Pennington, William

Life Span
to
Full name
William Pennington
Place of Birth
Burial Place
Birth Date Certainty
Exact
Death Date Certainty
Exact
Gender
Male
Race
White
Sectional choice
North
Origins
Free State
No. of Spouses
1
No. of Children
4
Family
William Sandford Pennington (father), Phoebe Wheeler (mother), Caroline Burnet (wife, 1835)
Education
Princeton (College of New Jersey)
Occupation
Politician
Attorney or Judge
Church or Religious Denomination
Presbyterian
Political Parties
Whig
Republican
Government
US House of Representatives
Governor

William Pennington (Congressional Biographical Directory)

Reference
PENNINGTON, William, (cousin of Alexander Cumming McWhorter Pennington), a Representative from New Jersey; born in Newark, N.J., May 4, 1796; completed preparatory studies; was graduated from Princeton College in 1813; clerk of the United States district court 1815-1826; studied law; was admitted to the bar and commenced practice in Newark in 1820; member of the State general assembly in 1828; served as sergeant at law in 1834; Governor of New Jersey from 1837 to 1843; appointed Governor of Minnesota Territory by President Fillmore but declined to accept; elected as a Republican to the Thirty-sixth Congress (March 4, 1859-March 3, 1861); Speaker of the House of Representatives (Thirty-sixth Congress); unsuccessful candidate for reelection in 1860 to the Thirty-seventh Congress; died in Newark, N.J., February 16, 1862; interment in Mount Pleasant Cemetery.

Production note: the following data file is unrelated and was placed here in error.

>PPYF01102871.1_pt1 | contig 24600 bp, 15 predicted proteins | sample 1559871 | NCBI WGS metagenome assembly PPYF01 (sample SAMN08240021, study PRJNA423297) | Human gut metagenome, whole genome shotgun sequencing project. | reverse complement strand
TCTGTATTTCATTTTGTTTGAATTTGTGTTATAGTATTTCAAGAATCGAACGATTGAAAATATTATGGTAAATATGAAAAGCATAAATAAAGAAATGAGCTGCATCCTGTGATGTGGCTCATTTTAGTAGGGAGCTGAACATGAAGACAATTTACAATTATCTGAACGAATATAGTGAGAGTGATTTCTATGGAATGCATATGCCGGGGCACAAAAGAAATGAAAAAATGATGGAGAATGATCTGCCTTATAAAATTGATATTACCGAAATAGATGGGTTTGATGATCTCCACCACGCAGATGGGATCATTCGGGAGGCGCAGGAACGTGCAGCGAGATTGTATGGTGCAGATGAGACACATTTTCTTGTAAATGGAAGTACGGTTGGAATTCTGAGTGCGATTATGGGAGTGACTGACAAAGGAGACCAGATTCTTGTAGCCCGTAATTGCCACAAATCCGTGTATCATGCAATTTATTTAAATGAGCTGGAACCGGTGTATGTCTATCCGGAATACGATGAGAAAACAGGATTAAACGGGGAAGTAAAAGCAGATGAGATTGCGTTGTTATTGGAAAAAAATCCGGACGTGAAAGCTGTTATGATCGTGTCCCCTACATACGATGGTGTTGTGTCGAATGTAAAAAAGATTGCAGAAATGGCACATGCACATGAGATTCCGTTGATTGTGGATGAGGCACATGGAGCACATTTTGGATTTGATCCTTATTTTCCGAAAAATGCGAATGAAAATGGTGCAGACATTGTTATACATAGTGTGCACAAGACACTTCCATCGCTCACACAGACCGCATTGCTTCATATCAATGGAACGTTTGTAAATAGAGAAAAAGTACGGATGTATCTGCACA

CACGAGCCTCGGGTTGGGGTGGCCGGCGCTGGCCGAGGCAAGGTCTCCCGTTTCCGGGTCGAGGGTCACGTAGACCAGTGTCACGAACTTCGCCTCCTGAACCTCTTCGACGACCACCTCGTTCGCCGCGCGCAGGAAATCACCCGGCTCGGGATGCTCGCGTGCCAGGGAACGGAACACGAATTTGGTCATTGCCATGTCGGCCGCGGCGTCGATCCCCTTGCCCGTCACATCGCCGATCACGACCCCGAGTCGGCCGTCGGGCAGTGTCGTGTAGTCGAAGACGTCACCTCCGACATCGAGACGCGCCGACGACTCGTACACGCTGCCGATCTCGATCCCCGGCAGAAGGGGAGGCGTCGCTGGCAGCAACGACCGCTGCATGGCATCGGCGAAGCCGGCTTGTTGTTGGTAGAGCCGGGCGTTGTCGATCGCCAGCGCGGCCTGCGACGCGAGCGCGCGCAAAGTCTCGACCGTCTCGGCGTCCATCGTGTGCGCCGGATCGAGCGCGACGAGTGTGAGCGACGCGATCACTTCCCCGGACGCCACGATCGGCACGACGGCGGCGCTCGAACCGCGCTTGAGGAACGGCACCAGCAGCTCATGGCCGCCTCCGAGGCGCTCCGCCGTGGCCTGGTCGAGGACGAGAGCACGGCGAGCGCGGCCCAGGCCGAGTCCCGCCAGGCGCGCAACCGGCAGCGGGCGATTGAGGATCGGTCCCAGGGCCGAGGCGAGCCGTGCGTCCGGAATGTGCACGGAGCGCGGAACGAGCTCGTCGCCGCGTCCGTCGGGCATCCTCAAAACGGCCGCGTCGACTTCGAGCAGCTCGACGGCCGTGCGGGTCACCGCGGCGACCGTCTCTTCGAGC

"Pennington, William," Biographical Directory of the United States Congress, 1774 to Present, http://bioguide.congress.gov/scripts/biodisplay.pl?index=P000214.

William Pennington, Speaker of the House of Representatives (American National Biography)

Scholarship
When Congress assembled in December 1859, Pennington's reputation as a moderate propelled him once again. After a protracted struggle, in which Republicans and antiadministration Democrats could not agree on a House Speaker, Pennington was selected on the forty-fourth ballot. The Speaker's routine importance was magnified by the worsening relations between northern and southern representatives. Contemporaries credited the elder statesman for maintaining, as much as possible, decorum and order in a volatile congressional session, which featured congressmen armed with weapons. Historians have been harsher in their judgment, citing his refusal to appoint a sufficient number of northern Democrats and moderate Republicans (as opposed to the abundance of southern Democrats and more radical Republicans he did appoint) to the "Committee of 33," which during the secession crisis unsuccessfully sought to devise a plan to save the Union.

In 1860 Pennington narrowly lost his reelection bid with 49.4 percent of the votes cast. In a pattern repeated elsewhere in the northern part of the state, the bulk of antiadministration Democrats, who had bolted from their party in 1858, returned to the fold, fearing the consequences for the Union of a Republican victory.
Lex Renda, "Pennington, William," American National Biography Online, February 2000, http://www.anb.org/articles/04/04-00775.html.
Chicago Style Entry Link
Crenshaw, Ollinger. "The Speakership Contest of 1859-1860: John Sherman's Election a Cause of Disruption?" Mississippi Valley Historical Review 29, no. 3 (December 1942): 323-338. view record
How to Cite This Page: "Pennington, William," House Divided: The Civil War Research Engine at Dickinson College, http://hd.housedivided.dickinson.edu/node/21908.